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CLEVELAND — The Mariners not only reached that magic threshold of three runs on Tuesday night, but they were feeling a little frisky and went a couple past it.

The result?

Well, a win, of course.

Seattle scored four runs in the fourth inning — an overall total they reached just once in their previous six games — and tacked on another run as insurance to pick up a much-needed 5-2 win over the Cleveland Indians at Progressive Field.

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The Mariners are now 50-19 on the season when scoring three runs or more in a game.

“We’ve been grinding out at-bats,” manager Lloyd McClendon said. “We’ve lost five one-run games. So when you don’t win them and you don’t look good, people are saying you are playing bad and that’s just not true. One hit in each of those five games and we’d have a really nice record coming out of the break. Hopefully this can jump-start us.”

Four runs in an inning seemed implausible after watching the Mariners flail away at Safeco Field on the recent homestand. But Seattle has been a better hitting team away from home (.235 batting average, .650 OPS at home vs. .254 batting average, .690 OPS on the road). That trend continued against Indians starter Trevor Bauer.

Kyle Seager beat the left-handed shift by dropping down a bunt for a base hit to start the fourth inning. Bauer then hit Mike Zunino in the shoulder with a pitch. After a pop out from Logan Morrison, Corey Hart had a rare extra-base hit, doubling down the left-field line to score Seager. It was Hart’s first extra-base hit in six games and 21 plate appearances.

With two outs in the inning, Dustin Ackley continued his torrid hot streak, doubling off the wall in right-center to score Zunino and Hart. Chris Taylor followed with a double off the left-field wall to score Ackley.

“It was a good time to get a big hit,” Ackley said. “Fortunately for me, I got it. The last couple days, I didn’t do it.”

The four-run inning was the most runs Seattle had scored in an inning since scoring four in the sixth inning of a July 2 win in Houston. Since then, they’ve scored fewer than four runs in 16 of 20 games.

“Today was a better feeling of getting ahead,” Ackley said. “Four or five runs is pretty much all we need with our starters and our bullpen.”

The fifth run came in the fifth inning.

Zunino jumped on the first pitch from Bauer — a 95 mph fastball — hammering a laser of a line drive that just got over the 18-foot wall in left field for a solo homer. It was his 16th homer of the season, which tied him for the team lead with Seager and is the third-most among major-league catchers.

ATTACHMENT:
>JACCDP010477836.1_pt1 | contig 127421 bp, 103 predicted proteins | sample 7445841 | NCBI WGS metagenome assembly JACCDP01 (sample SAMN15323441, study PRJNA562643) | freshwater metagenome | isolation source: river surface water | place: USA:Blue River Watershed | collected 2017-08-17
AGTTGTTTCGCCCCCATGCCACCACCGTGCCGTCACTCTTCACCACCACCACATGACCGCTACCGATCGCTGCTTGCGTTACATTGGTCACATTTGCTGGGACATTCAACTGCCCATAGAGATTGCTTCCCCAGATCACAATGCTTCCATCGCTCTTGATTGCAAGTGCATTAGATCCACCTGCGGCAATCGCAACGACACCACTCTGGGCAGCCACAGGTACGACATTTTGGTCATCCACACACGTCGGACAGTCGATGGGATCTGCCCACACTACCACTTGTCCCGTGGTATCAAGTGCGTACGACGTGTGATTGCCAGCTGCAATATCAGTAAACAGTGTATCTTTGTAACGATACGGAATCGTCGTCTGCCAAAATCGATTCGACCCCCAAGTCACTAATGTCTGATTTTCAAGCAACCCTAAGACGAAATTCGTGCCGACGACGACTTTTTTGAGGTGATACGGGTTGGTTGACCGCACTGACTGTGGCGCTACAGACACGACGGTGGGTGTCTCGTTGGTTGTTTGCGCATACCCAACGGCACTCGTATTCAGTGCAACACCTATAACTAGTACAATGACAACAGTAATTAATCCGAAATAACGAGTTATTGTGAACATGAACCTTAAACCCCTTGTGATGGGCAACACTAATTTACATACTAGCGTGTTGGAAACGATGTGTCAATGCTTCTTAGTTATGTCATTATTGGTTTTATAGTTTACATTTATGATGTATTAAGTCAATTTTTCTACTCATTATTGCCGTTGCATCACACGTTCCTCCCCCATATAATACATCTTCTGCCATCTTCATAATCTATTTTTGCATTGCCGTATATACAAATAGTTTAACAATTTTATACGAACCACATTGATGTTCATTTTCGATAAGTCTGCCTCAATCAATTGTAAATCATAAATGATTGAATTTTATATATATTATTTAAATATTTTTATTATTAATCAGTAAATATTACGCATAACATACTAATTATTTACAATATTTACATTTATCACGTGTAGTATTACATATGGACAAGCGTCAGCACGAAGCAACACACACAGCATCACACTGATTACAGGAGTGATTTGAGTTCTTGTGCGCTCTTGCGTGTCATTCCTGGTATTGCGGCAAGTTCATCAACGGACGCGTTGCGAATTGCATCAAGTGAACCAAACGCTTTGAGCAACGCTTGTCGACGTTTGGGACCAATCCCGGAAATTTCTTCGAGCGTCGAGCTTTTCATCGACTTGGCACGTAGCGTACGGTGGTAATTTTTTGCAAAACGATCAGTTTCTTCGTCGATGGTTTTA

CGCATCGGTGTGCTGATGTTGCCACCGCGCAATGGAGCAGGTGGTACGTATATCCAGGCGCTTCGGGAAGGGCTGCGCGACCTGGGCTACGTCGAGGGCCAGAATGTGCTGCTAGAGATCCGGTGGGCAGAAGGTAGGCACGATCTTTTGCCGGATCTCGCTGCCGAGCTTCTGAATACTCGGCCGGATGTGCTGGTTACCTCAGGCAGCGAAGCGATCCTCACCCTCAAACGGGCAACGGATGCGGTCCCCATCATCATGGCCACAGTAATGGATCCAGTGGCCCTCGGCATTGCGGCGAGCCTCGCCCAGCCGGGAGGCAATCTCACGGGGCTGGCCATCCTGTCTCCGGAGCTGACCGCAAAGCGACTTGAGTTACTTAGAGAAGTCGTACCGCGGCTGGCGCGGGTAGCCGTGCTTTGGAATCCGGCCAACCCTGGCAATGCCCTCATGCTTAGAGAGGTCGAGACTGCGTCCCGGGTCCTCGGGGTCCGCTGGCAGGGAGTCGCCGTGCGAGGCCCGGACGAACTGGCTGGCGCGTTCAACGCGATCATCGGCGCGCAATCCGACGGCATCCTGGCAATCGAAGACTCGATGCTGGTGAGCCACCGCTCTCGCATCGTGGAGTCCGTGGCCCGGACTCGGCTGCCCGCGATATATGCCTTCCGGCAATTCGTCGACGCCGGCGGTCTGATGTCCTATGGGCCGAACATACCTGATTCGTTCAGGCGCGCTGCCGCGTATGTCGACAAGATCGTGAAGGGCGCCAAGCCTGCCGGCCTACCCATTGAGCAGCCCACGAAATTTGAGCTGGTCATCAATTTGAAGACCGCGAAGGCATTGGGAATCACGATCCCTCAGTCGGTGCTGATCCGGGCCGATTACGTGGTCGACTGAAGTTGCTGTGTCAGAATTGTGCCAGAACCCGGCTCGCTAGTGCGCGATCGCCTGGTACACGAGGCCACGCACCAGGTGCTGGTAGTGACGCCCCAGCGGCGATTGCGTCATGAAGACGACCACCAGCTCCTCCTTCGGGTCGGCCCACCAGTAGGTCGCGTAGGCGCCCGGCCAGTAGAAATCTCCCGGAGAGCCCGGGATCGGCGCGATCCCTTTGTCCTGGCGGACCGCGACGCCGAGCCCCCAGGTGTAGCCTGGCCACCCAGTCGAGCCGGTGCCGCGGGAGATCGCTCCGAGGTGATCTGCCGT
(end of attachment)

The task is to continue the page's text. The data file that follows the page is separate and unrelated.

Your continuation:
“I got just enough,” Zunino said. “I knew I had a little topspin on it. But it was just enough to sneak over. I’m not complaining.”

The five runs were more than enough for Seattle starter Hisashi Iwakuma, who worked seven innings, giving up two runs on six hits with a walk and six strikeouts.

Perhaps the most surprising aspect of the start wasn’t the two runs allowed, but the walk. Iwakuma walked Michael Brantley in the first inning on four pitches. He hadn’t walked a batter in 361/3 innings to that point.

“A little disappointed he walked a batter,” McClendon joked. “But other than that … he’s pretty good. He did a nice job.”

Iwakuma’s catcher was stunned by the free pass.

“That’s what got me, it was four pitches,” Zunino said. “Those things happen, but it doesn’t happen very often.”

The two earned runs came in the bottom of the fifth with the Mariners up 5-0. Iwakuma gave up an RBI single to Yan Gomes and a ground ball RBI to Jason Kipnis. But he never let the damage get worse.

In the seventh, with David Murphy on second thanks to a one-out double, Iwakuma came back to get Gomes to fly out and then struck out Chris Dickerson.

“As a starting pitcher, you have the responsibility to go at least six innings,” he said through translator Antony Suzuki. “You at least want to have a quality start and then go from there. I’m happy I did my job.”

Iwakuma wasn’t dominant, but he was effective. He improved to 9-5 on the season. In his past 14 road starts, he’s 9-0 with a 2.17 ERA.

Charlie Furbush and Yoervis Medina combined for a scoreless eighth inning and Fernando Rodney worked a scoreless ninth with two strikeouts to notch his 29th save.

AL wild-card standings
The top two wild-card teams play each other in a one-game playoff.
Team Record Gms back
Angels 63-42
Blue Jays 58-50
Mariners 55-51 2
Yankees 55-51 2
Royals 53-52 3.5
Rays 53-54 4.5

Ryan Divish: 206-464-2373 or On Twitter @RyanDivish

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